It wasn’t an April Fool’s Joke when Minnesota Gov. Tim Walz announced the postponement of the 2020 Governor’s Fishing Opener.

The event was scheduled to take place this weekend in Otter Tail County. But due to the COVID-19 pandemic, Otter Tail's chance to host the annual tradition has been postponed until 2021.

This is the first time in the history of the event that it has been postponed. The first Governor’s Fishing Opener took place in 1948, celebrating Minnesota’s rich fishing tradition. However, while the Governor’s Fishing Opener has been postponed, the actual fishing opener is still taking place with social distancing in place.

The "governor's" part of the opener was by invitation-only and primarily for the media, Otter Tail County Public Information Officer Shannon Terry said last week. The public events, such as the planned picnic, have also been canceled for this year.

The cancellation means that visitors who would have come for the event will not be coming this year.

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“It would be hard to tell what the visit would have generated,” Dan Schroeder, from the Perham Chamber of Commerce, said in an email. "Visitors coming to the area is always a good thing for businesses.”

“The draw is not to make money for the county necessarily at that moment that weekend, but to bring that awareness,” Terry said. In addition to the events of the Governor’s Fishing Opener, the visiting media was going to be sent on a Find Your Inner Otter self-guided tour to highlight Otter Tail County with the hopes that their reporting would attract visitors, Terry said. The tour will now take place in 2021.

Gov. Tim Walz, center, and legislative leaders return to shore after boating on Fountain Lake in Albert Lea at the 2019 Governor's Fishing Opener. The 2020 Governor's Fishing Opener was to be in Otter Tail County this weekend, until COVID-19 forced the event's postponement to 2021. (Dana Ferguson / Forum News Service)
Gov. Tim Walz, center, and legislative leaders return to shore after boating on Fountain Lake in Albert Lea at the 2019 Governor's Fishing Opener. The 2020 Governor's Fishing Opener was to be in Otter Tail County this weekend, until COVID-19 forced the event's postponement to 2021. (Dana Ferguson / Forum News Service)

The public picnic at Phelps Mill Park would have featured booths from local businesses themed around the otter, music, free food, and the DNR I Can Camp and I Can Fish clinic, Terry said. A major part of the funding for the picnic comes from the raffle tickets sold as part of the event.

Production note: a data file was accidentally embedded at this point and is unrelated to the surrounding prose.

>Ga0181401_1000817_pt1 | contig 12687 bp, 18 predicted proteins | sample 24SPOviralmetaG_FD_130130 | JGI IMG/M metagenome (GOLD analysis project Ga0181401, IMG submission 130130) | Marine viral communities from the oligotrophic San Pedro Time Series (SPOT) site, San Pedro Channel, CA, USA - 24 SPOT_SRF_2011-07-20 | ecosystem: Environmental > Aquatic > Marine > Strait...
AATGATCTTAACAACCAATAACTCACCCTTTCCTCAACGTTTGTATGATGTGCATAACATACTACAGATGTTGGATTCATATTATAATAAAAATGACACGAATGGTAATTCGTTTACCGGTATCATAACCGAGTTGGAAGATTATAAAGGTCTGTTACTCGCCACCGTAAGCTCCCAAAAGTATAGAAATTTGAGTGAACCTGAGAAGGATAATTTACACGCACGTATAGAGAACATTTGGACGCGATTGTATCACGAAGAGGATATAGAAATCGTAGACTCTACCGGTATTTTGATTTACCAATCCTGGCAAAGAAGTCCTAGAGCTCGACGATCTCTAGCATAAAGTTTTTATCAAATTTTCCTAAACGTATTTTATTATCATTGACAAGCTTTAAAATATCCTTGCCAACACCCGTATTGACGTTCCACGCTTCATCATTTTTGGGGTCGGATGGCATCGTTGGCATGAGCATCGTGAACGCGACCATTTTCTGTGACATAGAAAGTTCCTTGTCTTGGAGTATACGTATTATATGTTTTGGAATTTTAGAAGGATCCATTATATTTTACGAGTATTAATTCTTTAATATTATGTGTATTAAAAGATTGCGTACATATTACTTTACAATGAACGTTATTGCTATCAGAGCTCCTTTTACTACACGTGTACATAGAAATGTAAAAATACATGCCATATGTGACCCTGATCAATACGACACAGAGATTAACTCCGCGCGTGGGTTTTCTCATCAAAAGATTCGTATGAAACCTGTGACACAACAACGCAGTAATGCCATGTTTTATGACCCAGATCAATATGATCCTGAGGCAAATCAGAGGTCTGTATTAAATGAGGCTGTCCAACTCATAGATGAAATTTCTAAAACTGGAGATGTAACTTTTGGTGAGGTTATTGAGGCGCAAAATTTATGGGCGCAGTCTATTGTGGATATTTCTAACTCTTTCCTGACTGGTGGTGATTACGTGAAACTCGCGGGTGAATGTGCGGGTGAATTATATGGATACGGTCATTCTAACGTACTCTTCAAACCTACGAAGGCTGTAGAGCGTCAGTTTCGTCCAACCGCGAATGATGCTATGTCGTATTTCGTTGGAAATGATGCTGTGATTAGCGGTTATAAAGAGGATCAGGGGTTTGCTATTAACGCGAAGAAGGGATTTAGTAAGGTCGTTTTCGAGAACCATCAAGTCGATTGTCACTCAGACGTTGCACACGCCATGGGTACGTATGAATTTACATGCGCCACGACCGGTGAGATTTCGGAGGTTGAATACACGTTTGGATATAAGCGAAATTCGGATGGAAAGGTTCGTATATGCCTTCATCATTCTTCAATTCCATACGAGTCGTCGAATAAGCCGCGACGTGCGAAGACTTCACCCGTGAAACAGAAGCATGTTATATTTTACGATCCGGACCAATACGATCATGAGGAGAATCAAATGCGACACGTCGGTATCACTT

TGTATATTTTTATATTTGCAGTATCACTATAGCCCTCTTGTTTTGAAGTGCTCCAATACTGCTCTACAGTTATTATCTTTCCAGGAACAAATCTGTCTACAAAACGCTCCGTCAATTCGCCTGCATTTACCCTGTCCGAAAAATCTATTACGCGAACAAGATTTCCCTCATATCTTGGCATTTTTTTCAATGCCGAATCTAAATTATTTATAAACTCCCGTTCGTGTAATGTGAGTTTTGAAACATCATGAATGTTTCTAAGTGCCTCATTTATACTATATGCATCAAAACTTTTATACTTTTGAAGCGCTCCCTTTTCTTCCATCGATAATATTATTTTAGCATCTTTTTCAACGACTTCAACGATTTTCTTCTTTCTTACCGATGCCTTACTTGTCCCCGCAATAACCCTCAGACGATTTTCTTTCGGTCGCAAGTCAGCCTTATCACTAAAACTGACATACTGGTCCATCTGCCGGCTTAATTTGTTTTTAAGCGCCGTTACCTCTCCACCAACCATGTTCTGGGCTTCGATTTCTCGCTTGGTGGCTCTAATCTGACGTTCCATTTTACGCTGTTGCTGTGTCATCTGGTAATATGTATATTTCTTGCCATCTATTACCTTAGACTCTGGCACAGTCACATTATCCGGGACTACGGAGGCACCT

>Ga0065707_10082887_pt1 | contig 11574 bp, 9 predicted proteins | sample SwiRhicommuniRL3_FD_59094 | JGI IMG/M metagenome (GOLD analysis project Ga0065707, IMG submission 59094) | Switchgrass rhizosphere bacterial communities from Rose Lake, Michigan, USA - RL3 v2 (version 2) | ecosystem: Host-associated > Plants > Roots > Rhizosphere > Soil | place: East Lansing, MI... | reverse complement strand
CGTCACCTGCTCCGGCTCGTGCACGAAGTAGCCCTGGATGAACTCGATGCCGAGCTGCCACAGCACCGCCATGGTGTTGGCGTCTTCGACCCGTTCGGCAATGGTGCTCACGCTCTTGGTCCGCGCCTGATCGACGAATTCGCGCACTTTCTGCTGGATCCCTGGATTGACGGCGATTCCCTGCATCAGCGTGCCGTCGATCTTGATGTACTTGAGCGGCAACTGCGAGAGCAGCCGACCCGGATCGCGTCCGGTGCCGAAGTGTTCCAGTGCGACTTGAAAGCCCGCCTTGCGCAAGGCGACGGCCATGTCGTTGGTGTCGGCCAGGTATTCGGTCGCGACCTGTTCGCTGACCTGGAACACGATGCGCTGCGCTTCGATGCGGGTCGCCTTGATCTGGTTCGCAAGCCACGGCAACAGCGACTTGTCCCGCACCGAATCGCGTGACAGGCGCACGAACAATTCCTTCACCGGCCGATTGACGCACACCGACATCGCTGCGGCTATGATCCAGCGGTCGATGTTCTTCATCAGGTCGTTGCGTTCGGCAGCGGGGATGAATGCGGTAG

The Lund Boat raffle has also been postponed to the fishing opener in 2021. “The good news is in 2021, instead of raffling it the day of the fishing opener we’re going to raffle it the weekend before,” Terry said. So whoever is the winner of the Lund Boat will be able to fish from it on opening weekend.

No additional raffle tickets or different tickets will be printed, Terry said, so those who already have tickets should hang onto them until next year. The tickets that have already been sold are still valid, and any tickets that have not been sold will still be available for sale until the raffle in 2021.

Hatchery activities get scrambled

Minnesota DNR area supervisor out of the Fergus Falls Fishery division Jim Wolters said that one big event they had planned during the Governor’s Fishing Opener included tours of the Walker Lake Fish Hatchery. That hatchery has been in place since 1974 and provides walleye fry and fingerlings to Otter Tail County lakes. He said they plan to host the open house during next year’s event. Other than this, he said the DNR does not take a huge role in the annual event, rather just a piece of the pie that’s meant to attract people to tourism opportunities in the county.

The coronavirus pandemic not only put a stop to the open house, it also stopped important hatchery work that would normally be happening right now in Otter Tail County and throughout all of Minnesota.

“The reason we didn’t go through with it is it's pretty tight working. It’s a close operating procedure. With the social distancing, we just couldn’t figure out how to do that,” Wolters said.

The process involves a crew handing fish to each other, processing the fish to obtain the eggs and milt. The crew all has to work in close proximity with each other. Wolters said as long as they only miss this one spawn, it won’t have a huge effect on their work to keep lakes stocked. But they will be assessing lakes to determine the needs.

“I don't think there will be a long-term impact to anglers,” Wolters said. In fact skipping a year can allow the previous year class a leg up with less competition for food. He adds that many lakes in the area have strong natural reproduction so nature can keep up with reproduction in many cases.

The hatchery is on the Dead River, which is an inlet to Walker and Otter Tail lakes. Walleye begin spawning in April as water temperatures approach 45 degrees. Workers collect, then combine the eggs and milt from walleye spawning in the Dead River. Spawning usually ends in three to four weeks. In a typical season, 300-900 quarts of eggs are taken with an average of 135,000 eggs per quart.

Annually, the hatchery produces 25 to 80 million walleye fry. Walleye fry are stocked into area lakes and rearing ponds. Fry that are stocked in rearing ponds are harvested in the fall as fingerlings and stocked into area lakes.

Wolters and a staff of five full-time and six part-time employees manage 250 fishing lakes and 150 miles of major rivers and smaller streams. These waters include popular fishing destinations such as Otter Tail, Big Pine and North Lida lakes. Area staff also manage portions of the Otter Tail, Pelican and Red rivers.